A diffraction grating is an optical component that separates (diffracts) polychromatic (white) light into its component wavelengths. Each grating is fabricated from a highly accurate master grating that is copied many times. The duplication process is described below for replicated gratings.
These high-quality instrument-grade ruled gratings will satisfy almost all of your diffraction requirements, especially when high efficiency is the primary concern. Gratings can be selected by size, groove spacing and blaze wavelength. Theoretical resolving power is directly proportional to the number of grooves per millimeter ruled into the master grating. The blaze angle and groove spacing determines the specific wavelength and spectral region where the grating has its maximum efficiency.
Diffraction ruled gratings are used in a variety of monochromators for research, student and industry use. Almost all commercially available spectrophotometers (ultraviolet, visible, infrared, fluorescence, Raman, atomic absorption) utilize diffraction gratings to select specific wavelengths or scan over a wavelength interval. As a general rule, replicated ruled gratings should be used when high peak efficiency and throughput is required. Replicated holographic gratings should be used when minimum stray light is critical and high resolution is needed. Note: Damage thresholds for both ruled and holographic gratings are 350 milli-joules/cm2 for pulsed lasers and 40 Watts/cm2 for CW lasers.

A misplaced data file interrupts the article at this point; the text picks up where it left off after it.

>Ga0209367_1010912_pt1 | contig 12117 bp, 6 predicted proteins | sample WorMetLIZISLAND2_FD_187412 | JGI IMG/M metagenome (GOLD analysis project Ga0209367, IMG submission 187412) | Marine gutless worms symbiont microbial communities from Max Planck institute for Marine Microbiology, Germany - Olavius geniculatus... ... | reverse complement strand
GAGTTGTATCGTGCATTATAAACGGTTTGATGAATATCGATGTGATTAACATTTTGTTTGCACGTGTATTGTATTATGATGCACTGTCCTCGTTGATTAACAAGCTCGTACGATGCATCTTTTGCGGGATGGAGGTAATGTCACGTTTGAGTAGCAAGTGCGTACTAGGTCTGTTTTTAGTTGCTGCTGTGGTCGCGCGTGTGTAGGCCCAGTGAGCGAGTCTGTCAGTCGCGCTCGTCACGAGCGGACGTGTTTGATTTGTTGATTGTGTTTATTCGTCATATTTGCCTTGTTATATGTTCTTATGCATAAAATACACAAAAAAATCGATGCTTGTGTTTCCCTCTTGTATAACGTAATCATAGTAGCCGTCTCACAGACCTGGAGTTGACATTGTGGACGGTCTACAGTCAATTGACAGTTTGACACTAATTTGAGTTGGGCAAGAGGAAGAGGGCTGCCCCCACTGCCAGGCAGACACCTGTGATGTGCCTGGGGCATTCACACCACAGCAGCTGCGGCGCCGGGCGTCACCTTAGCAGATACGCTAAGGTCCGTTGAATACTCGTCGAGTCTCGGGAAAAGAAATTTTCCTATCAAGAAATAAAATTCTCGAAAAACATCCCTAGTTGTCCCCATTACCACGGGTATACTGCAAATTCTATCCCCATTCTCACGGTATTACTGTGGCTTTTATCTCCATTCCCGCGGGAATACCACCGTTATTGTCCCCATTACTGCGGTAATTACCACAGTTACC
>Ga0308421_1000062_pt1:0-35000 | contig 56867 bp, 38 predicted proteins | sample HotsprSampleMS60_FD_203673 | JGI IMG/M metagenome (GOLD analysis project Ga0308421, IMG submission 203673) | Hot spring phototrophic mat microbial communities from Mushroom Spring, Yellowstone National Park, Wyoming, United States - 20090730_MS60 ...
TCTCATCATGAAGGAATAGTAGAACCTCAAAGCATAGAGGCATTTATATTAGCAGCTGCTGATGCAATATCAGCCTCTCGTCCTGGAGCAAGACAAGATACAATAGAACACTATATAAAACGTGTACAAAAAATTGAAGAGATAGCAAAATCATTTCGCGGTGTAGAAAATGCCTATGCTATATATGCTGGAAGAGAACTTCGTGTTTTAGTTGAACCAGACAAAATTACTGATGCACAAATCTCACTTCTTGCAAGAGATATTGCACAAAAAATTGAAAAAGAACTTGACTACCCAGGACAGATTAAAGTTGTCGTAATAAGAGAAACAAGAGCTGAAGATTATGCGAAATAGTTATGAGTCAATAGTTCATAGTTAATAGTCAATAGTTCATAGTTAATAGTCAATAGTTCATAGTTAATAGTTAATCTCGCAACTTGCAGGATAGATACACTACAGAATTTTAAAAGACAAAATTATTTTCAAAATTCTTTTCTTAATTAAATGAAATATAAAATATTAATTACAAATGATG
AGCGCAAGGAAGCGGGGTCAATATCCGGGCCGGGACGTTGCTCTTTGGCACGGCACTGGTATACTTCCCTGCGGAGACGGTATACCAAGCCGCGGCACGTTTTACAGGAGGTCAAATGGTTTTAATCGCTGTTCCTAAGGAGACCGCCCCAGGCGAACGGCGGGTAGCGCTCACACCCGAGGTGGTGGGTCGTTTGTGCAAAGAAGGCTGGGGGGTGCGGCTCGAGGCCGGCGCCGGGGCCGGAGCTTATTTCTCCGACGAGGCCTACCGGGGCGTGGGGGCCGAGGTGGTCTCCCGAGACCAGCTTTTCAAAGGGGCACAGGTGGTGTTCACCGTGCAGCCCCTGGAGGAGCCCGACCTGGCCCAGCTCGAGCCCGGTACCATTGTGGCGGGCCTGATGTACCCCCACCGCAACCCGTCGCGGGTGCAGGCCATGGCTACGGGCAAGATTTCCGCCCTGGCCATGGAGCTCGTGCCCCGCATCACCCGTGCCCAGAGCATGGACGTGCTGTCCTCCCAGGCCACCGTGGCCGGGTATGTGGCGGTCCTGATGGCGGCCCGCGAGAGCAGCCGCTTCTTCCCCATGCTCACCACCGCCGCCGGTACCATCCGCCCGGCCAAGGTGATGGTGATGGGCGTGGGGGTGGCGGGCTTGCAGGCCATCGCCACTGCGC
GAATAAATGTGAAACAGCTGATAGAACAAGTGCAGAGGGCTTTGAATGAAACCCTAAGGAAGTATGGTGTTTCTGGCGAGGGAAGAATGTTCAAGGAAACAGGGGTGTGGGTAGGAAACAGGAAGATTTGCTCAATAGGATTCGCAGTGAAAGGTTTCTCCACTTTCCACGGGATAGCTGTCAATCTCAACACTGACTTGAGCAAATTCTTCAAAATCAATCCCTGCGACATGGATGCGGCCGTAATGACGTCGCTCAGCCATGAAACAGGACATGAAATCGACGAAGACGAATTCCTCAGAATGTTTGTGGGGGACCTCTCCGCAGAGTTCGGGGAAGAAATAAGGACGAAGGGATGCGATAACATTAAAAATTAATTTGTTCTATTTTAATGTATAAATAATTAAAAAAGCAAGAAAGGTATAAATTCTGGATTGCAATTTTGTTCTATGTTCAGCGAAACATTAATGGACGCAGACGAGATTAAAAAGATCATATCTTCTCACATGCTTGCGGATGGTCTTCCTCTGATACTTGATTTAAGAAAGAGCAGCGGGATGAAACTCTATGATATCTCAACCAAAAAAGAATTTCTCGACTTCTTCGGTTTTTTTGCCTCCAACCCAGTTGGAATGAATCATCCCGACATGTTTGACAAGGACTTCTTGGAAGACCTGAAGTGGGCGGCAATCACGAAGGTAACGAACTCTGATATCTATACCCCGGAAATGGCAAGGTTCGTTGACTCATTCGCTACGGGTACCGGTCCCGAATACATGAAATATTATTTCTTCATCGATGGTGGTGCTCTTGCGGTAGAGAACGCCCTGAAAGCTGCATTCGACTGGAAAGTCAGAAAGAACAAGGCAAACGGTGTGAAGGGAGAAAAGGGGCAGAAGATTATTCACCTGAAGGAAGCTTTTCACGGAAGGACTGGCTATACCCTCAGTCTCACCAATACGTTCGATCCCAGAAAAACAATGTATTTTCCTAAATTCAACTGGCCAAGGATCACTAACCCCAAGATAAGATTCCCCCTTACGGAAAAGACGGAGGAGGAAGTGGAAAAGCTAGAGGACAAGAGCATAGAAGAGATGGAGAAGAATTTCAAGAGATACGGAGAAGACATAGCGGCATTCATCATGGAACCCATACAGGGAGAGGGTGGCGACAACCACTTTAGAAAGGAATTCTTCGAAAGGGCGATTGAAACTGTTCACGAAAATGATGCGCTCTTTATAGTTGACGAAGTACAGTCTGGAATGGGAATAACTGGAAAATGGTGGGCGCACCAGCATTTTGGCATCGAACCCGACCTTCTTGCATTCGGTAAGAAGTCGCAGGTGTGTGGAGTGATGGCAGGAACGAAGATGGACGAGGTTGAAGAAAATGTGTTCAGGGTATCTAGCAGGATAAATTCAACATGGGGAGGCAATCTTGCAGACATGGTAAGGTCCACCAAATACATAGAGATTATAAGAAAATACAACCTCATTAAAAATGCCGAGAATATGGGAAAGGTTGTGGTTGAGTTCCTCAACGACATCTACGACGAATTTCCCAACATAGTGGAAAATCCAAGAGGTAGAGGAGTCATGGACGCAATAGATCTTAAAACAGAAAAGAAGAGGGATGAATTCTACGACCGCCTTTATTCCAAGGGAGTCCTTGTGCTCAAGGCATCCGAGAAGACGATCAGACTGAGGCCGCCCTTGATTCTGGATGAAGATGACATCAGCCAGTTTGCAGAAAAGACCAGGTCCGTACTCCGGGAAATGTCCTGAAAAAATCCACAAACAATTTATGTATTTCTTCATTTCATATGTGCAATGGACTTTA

Handling Gratings: Gratings require special handling, making them prone to fingerprints and aerosols. Gratings should only be handled by the edges. Before attempting to clean a grating, please contact us.
Ruled diffraction gratings are produced by ruling a series of closely spaced, straight parallel grooves into an optically flat aluminum coated substrate, known as the “master grating.” Precise, interferometrically-controlled ruling engines utilize a very fine diamond tool to form a sawtooth-shaped groove profile at a given angle (commonly referred to as the blaze angle) on the surface of a prepared substrate. The replication process begins with the surface contour of a ruled master grating being vacuum deposition-coated with an extremely thin separation layer. An aluminum coating is then deposited on top of this separation layer. Then, an epoxy-coated flat glass substrate is placed on top of the layer-covered master, duplicating the grooved surface. The combination is cured and the process is finished when the replicated grating is separated from the master grating.